Rounding up Issei and Nikkei

Transcripts available in the following languages:

The first 48 hours, I think about 3,000 Isseis were picked up. And the first ones were, were I don’t know, uh, Japanese businessmen, Japanese schoolteachers, martial arts teacher—they didn’t pick up all the fishermen then. The next group, every fisherman, 16 or over, were picked up.

And, of course, we see the papers blaring headlines, “Get the Japs Out!” and all that. So, we knew that we were, you know, all the Japanese were gonna go. And, I worked in San Pedro at the Woolworth, Five and Dime. There were hardly any Asians, Blacks or Chicanos that had jobs in San Pedro, and I didn’t know how long they were gonna keep me before they let me go. But, I knew I wouldn’t be able to hold on to that Five and Dime job.

And, well, I think, Japanese in other cities, they were all losing jobs—Long Beach, Los Angeles, all the places—and, of course, all of us called up each other, you know, friends saying, “What do you think’s gonna happen to us?” And, it was in the paper already, you know, that California’s wanted every Jap out and so…So, we knew that sooner or later we’re all gonna be sent out of California.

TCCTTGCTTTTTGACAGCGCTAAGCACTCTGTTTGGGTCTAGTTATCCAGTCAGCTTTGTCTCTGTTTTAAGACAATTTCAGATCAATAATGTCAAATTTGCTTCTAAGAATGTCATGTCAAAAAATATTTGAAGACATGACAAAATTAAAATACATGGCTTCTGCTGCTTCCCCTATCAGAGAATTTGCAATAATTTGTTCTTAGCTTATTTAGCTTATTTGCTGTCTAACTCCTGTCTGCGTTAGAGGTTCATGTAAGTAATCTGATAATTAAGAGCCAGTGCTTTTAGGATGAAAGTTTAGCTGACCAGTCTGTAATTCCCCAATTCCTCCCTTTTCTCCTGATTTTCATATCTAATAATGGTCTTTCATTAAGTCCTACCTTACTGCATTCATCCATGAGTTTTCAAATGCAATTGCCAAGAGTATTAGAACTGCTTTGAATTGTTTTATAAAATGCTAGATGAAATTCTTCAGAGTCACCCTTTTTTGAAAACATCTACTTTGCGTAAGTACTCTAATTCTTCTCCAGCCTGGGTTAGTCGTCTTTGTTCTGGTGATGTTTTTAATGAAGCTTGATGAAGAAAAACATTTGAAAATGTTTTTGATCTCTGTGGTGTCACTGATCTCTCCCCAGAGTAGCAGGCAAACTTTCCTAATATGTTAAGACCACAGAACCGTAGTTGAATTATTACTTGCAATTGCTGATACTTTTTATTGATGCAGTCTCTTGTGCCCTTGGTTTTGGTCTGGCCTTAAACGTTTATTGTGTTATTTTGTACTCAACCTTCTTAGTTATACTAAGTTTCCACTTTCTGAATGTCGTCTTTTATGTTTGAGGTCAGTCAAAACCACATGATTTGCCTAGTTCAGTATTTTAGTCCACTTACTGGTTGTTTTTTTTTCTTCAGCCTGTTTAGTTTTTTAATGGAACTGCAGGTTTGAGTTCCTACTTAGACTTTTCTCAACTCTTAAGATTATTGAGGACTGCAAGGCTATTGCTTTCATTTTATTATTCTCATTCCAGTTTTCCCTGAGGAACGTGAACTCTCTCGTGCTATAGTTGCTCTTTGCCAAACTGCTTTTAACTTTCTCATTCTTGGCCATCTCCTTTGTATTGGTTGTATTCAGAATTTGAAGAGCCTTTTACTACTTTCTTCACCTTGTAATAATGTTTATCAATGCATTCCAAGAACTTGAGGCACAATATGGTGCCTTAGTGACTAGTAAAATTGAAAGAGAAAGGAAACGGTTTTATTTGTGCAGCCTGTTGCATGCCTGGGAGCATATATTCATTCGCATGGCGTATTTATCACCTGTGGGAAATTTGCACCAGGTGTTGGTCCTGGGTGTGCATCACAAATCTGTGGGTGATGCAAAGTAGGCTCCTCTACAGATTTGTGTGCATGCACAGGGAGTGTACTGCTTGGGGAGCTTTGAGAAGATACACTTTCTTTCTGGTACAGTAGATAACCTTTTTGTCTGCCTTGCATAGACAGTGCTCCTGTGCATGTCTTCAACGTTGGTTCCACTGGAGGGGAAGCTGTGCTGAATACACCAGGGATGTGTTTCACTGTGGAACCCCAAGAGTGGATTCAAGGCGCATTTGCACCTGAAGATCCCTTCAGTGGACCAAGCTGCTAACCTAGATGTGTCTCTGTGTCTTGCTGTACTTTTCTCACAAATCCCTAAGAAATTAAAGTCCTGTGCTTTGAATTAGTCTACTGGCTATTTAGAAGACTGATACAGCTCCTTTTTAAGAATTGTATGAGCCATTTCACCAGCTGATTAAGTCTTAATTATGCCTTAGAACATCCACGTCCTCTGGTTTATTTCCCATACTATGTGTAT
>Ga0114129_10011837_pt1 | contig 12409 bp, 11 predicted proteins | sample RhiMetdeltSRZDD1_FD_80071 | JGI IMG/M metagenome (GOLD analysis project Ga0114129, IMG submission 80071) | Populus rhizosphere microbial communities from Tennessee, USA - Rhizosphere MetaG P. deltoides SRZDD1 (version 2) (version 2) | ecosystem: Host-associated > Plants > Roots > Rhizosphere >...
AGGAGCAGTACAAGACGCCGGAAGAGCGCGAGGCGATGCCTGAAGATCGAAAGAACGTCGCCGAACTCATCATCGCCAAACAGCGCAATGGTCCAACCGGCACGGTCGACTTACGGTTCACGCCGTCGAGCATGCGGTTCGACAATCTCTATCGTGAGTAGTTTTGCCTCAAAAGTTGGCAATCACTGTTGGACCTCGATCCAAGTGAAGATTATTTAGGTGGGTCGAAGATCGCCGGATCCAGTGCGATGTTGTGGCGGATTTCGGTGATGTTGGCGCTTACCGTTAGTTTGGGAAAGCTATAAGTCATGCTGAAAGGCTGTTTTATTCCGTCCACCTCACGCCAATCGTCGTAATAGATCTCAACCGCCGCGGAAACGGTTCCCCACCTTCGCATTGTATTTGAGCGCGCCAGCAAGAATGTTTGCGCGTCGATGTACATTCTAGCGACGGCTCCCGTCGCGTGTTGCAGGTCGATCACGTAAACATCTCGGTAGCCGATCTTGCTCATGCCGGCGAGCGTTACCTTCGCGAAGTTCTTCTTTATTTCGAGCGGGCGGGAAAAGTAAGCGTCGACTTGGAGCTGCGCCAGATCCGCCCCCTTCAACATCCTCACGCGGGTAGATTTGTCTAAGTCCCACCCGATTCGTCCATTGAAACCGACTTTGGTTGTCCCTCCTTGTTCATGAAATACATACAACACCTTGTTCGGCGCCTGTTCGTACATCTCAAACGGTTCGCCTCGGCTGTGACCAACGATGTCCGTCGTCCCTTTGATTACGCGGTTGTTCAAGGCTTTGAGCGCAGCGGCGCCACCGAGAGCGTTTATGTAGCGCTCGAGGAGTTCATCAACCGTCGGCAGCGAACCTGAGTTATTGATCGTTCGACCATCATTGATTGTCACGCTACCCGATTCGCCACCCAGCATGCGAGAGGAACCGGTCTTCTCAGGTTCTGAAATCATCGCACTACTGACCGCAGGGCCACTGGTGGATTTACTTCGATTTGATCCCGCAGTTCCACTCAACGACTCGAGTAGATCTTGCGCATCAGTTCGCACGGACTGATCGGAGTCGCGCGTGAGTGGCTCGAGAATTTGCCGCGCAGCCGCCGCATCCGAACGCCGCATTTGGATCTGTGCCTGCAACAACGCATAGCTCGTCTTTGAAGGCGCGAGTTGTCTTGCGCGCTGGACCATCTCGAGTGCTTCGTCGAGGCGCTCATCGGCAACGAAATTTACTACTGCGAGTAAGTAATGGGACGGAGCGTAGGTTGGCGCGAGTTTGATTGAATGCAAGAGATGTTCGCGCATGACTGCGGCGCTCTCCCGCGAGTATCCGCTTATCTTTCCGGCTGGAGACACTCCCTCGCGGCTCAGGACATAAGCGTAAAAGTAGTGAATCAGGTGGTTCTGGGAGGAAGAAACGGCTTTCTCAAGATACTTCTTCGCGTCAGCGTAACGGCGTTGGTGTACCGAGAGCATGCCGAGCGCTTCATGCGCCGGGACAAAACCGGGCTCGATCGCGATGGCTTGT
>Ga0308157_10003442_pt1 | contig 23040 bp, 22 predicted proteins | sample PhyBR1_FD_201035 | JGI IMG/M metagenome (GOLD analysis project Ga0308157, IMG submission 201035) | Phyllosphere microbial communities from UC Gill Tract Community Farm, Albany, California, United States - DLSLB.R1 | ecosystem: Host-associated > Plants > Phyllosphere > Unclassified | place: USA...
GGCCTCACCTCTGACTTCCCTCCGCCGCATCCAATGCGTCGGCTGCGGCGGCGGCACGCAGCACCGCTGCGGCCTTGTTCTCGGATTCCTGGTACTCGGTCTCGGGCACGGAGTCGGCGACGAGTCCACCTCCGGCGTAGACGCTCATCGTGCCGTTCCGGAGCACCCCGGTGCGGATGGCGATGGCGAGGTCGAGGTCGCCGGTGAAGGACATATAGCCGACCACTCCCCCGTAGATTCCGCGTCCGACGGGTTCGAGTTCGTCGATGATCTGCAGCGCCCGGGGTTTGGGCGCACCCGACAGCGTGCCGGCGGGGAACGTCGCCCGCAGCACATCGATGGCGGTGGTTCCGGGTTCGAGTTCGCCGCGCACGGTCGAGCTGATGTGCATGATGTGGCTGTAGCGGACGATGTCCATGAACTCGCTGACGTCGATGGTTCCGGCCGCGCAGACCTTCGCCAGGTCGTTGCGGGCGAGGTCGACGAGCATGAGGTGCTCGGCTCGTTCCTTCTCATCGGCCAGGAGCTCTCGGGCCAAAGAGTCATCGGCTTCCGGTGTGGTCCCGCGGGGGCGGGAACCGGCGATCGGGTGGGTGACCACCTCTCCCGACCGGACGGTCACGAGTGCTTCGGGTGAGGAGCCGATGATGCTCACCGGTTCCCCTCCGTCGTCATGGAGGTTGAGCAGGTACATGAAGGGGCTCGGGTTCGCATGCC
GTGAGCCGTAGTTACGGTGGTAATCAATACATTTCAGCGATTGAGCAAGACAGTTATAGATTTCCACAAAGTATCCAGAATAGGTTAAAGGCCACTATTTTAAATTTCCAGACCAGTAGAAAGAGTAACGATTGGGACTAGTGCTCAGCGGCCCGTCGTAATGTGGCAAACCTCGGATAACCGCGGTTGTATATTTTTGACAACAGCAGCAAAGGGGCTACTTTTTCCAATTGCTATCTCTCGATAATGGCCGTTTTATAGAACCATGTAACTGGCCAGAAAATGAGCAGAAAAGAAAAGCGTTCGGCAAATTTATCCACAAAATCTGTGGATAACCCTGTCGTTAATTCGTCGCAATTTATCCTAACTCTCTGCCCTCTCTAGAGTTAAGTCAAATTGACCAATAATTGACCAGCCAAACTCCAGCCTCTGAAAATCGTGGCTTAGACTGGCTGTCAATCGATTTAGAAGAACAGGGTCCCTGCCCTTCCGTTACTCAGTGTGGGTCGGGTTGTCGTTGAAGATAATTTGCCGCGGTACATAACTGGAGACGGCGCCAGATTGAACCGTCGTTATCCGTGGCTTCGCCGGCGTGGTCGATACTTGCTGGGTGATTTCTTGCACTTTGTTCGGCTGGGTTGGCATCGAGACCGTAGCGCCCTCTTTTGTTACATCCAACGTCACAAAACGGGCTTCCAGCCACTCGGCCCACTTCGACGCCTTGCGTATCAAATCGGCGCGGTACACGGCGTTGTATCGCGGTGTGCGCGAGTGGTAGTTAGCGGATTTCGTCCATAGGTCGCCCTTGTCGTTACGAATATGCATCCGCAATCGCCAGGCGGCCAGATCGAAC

Date: June 16, 2003
Location: California, US
Interviewer: Karen Ishizuka, Akira Boch
Contributed by: Watase Media Arts Center, Japanese American National Museum.

discrimination racism world war II

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